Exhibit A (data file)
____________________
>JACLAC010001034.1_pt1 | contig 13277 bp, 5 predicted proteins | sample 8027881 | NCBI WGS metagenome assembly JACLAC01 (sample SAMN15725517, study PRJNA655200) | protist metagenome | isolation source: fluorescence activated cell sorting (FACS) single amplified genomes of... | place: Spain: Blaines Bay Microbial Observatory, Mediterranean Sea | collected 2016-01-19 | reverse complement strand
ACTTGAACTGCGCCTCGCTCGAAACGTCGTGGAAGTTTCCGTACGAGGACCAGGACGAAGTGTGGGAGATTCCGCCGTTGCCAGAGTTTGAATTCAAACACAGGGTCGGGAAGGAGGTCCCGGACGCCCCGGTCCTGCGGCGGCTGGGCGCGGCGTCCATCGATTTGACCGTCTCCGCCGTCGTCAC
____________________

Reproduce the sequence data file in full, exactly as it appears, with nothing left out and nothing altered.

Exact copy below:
>JACLAC010001034.1_pt1 | contig 13277 bp, 5 predicted proteins | sample 8027881 | NCBI WGS metagenome assembly JACLAC01 (sample SAMN15725517, study PRJNA655200) | protist metagenome | isolation source: fluorescence activated cell sorting (FACS) single amplified genomes of... | place: Spain: Blaines Bay Microbial Observatory, Mediterranean Sea | collected 2016-01-19 | reverse complement strand
ACTTGAACTGCGCCTCGCTCGAAACGTCGTGGAAGTTTCCGTACGAGGACCAGGACGAAGTGTGGGAGATTCCGCCGTTGCCAGAGTTTGAATTCAAACACAGGGTCGGGAAGGAGGTCCCGGACGCCCCGGTCCTGCGGCGGCTGGGCGCGGCGTCCATCGATTTGACCGTCTCCGCCGTCGTCAC